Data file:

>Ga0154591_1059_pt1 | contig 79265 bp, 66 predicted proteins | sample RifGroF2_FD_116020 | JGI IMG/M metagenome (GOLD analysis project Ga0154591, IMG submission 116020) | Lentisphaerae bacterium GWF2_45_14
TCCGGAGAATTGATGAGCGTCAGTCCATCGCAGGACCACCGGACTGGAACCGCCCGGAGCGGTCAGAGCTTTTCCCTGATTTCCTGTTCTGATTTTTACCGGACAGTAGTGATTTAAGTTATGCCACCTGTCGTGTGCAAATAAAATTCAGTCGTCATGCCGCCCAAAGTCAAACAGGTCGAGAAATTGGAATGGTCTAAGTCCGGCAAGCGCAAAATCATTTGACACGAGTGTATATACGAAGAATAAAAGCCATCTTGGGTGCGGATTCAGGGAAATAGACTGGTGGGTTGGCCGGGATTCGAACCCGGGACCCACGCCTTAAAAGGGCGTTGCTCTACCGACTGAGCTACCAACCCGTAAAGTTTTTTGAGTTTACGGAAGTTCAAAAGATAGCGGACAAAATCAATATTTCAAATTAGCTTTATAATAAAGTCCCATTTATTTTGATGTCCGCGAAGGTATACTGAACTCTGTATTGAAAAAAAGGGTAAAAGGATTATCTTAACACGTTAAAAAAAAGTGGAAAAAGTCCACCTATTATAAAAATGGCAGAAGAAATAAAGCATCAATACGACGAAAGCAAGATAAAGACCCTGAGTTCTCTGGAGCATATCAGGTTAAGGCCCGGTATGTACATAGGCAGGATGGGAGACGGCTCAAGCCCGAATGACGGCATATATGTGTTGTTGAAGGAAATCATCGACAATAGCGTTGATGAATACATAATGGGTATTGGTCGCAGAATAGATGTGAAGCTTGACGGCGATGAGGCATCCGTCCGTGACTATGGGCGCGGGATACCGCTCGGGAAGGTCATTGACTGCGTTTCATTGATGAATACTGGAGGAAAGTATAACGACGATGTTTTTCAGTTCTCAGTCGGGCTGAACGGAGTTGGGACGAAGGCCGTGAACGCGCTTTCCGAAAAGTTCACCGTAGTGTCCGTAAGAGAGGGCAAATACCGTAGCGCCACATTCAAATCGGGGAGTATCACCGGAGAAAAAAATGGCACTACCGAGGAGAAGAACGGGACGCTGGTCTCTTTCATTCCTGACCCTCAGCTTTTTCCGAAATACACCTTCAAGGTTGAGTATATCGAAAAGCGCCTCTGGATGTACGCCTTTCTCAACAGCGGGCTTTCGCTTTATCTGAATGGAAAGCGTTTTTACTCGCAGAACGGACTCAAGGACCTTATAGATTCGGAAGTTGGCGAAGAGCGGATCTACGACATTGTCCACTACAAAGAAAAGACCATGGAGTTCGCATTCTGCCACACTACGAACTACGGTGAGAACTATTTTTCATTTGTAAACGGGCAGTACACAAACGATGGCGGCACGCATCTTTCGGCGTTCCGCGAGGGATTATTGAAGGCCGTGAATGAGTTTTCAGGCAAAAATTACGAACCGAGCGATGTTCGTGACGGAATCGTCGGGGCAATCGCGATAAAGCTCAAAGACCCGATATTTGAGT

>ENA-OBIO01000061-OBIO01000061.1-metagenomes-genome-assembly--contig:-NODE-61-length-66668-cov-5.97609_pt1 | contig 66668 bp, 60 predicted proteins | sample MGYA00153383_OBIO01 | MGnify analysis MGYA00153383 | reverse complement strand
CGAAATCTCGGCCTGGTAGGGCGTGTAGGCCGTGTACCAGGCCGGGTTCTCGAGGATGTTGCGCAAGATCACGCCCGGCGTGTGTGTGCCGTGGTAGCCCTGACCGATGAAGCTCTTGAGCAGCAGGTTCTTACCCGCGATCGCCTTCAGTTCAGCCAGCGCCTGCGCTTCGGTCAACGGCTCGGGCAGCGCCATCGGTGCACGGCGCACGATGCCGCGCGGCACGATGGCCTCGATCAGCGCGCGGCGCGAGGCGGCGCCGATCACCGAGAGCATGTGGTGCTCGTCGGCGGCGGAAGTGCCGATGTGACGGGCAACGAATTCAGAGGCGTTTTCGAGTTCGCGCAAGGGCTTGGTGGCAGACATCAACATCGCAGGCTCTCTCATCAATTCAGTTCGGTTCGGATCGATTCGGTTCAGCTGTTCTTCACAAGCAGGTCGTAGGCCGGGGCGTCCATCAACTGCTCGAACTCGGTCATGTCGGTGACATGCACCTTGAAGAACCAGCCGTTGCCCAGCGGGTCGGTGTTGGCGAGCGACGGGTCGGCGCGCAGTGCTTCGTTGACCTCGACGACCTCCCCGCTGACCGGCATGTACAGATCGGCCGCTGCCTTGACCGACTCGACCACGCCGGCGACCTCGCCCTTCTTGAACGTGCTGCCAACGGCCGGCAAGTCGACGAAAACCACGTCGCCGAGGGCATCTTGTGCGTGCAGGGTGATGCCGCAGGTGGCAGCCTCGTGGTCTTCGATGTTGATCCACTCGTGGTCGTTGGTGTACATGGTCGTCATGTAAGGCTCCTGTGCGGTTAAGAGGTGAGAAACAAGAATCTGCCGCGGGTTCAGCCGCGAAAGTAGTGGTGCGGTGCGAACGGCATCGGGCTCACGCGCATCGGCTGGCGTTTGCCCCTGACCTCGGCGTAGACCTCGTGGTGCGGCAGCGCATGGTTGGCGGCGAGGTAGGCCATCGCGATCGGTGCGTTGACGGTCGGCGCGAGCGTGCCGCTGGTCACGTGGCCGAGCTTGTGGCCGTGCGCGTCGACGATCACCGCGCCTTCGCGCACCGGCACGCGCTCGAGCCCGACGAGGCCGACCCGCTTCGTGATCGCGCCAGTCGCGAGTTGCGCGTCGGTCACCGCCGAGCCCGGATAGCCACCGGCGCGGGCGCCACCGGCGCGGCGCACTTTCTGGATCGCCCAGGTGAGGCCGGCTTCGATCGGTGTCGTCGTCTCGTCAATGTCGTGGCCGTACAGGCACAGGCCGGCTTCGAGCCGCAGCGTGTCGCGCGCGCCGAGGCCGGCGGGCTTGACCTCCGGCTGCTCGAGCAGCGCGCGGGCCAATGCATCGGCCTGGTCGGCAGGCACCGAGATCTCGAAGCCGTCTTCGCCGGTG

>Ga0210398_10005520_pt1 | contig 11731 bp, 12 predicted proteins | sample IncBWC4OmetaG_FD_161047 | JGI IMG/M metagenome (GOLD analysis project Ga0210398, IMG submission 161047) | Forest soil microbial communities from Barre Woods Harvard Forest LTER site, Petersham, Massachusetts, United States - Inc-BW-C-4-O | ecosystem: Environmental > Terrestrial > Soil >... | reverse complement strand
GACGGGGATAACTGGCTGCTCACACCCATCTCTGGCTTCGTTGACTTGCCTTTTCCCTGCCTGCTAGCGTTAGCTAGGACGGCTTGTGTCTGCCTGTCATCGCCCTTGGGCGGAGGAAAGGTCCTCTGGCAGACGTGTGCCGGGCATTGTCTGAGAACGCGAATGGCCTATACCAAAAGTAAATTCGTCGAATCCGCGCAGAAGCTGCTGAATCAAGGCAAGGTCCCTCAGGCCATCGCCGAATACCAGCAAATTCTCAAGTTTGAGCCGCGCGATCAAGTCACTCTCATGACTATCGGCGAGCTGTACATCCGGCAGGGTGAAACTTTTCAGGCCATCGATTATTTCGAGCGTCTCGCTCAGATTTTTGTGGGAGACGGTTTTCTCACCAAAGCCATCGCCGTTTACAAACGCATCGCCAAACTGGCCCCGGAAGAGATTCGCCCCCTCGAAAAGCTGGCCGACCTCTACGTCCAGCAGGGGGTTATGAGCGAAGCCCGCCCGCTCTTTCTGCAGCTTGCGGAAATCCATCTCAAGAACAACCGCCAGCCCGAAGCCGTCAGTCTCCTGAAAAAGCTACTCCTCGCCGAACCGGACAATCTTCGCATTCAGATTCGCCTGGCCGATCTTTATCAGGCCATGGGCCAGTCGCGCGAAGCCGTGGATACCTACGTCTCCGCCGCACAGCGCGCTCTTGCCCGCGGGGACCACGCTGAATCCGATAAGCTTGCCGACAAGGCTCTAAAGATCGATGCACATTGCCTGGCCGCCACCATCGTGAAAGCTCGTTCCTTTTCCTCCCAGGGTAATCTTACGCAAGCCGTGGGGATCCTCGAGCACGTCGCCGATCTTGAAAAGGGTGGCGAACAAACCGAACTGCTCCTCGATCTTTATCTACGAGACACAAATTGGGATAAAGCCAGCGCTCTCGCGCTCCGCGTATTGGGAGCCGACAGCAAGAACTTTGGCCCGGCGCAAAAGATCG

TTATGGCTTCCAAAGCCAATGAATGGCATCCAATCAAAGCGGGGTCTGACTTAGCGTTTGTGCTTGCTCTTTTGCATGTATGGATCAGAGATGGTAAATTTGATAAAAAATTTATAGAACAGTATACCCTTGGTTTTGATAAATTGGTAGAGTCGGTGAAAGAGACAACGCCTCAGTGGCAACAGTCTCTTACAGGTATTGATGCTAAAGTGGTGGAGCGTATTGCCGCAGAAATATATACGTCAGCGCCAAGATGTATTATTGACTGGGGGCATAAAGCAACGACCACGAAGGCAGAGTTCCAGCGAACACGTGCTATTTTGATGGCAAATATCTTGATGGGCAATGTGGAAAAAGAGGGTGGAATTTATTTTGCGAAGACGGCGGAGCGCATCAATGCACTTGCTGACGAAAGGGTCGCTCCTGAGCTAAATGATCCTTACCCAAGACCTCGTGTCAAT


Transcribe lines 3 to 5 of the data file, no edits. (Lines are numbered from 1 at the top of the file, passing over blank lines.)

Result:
>ENA-OBIO01000061-OBIO01000061.1-metagenomes-genome-assembly--contig:-NODE-61-length-66668-cov-5.97609_pt1 | contig 66668 bp, 60 predicted proteins | sample MGYA00153383_OBIO01 | MGnify analysis MGYA00153383 | reverse complement strand
CGAAATCTCGGCCTGGTAGGGCGTGTAGGCCGTGTACCAGGCCGGGTTCTCGAGGATGTTGCGCAAGATCACGCCCGGCGTGTGTGTGCCGTGGTAGCCCTGACCGATGAAGCTCTTGAGCAGCAGGTTCTTACCCGCGATCGCCTTCAGTTCAGCCAGCGCCTGCGCTTCGGTCAACGGCTCGGGCAGCGCCATCGGTGCACGGCGCACGATGCCGCGCGGCACGATGGCCTCGATCAGCGCGCGGCGCGAGGCGGCGCCGATCACCGAGAGCATGTGGTGCTCGTCGGCGGCGGAAGTGCCGATGTGACGGGCAACGAATTCAGAGGCGTTTTCGAGTTCGCGCAAGGGCTTGGTGGCAGACATCAACATCGCAGGCTCTCTCATCAATTCAGTTCGGTTCGGATCGATTCGGTTCAGCTGTTCTTCACAAGCAGGTCGTAGGCCGGGGCGTCCATCAACTGCTCGAACTCGGTCATGTCGGTGACATGCACCTTGAAGAACCAGCCGTTGCCCAGCGGGTCGGTGTTGGCGAGCGACGGGTCGGCGCGCAGTGCTTCGTTGACCTCGACGACCTCCCCGCTGACCGGCATGTACAGATCGGCCGCTGCCTTGACCGACTCGACCACGCCGGCGACCTCGCCCTTCTTGAACGTGCTGCCAACGGCCGGCAAGTCGACGAAAACCACGTCGCCGAGGGCATCTTGTGCGTGCAGGGTGATGCCGCAGGTGGCAGCCTCGTGGTCTTCGATGTTGATCCACTCGTGGTCGTTGGTGTACATGGTCGTCATGTAAGGCTCCTGTGCGGTTAAGAGGTGAGAAACAAGAATCTGCCGCGGGTTCAGCCGCGAAAGTAGTGGTGCGGTGCGAACGGCATCGGGCTCACGCGCATCGGCTGGCGTTTGCCCCTGACCTCGGCGTAGACCTCGTGGTGCGGCAGCGCATGGTTGGCGGCGAGGTAGGCCATCGCGATCGGTGCGTTGACGGTCGGCGCGAGCGTGCCGCTGGTCACGTGGCCGAGCTTGTGGCCGTGCGCGTCGACGATCACCGCGCCTTCGCGCACCGGCACGCGCTCGAGCCCGACGAGGCCGACCCGCTTCGTGATCGCGCCAGTCGCGAGTTGCGCGTCGGTCACCGCCGAGCCCGGATAGCCACCGGCGCGGGCGCCACCGGCGCGGCGCACTTTCTGGATCGCCCAGGTGAGGCCGGCTTCGATCGGTGTCGTCGTCTCGTCAATGTCGTGGCCGTACAGGCACAGGCCGGCTTCGAGCCGCAGCGTGTCGCGCGCGCCGAGGCCGGCGGGCTTGACCTCCGGCTGCTCGAGCAGCGCGCGGGCCAATGCATCGGCCTGGTCGGCAGGCACCGAGATCTCGAAGCCGTCTTCGCCGGTG

>Ga0210398_10005520_pt1 | contig 11731 bp, 12 predicted proteins | sample IncBWC4OmetaG_FD_161047 | JGI IMG/M metagenome (GOLD analysis project Ga0210398, IMG submission 161047) | Forest soil microbial communities from Barre Woods Harvard Forest LTER site, Petersham, Massachusetts, United States - Inc-BW-C-4-O | ecosystem: Environmental > Terrestrial > Soil >... | reverse complement strand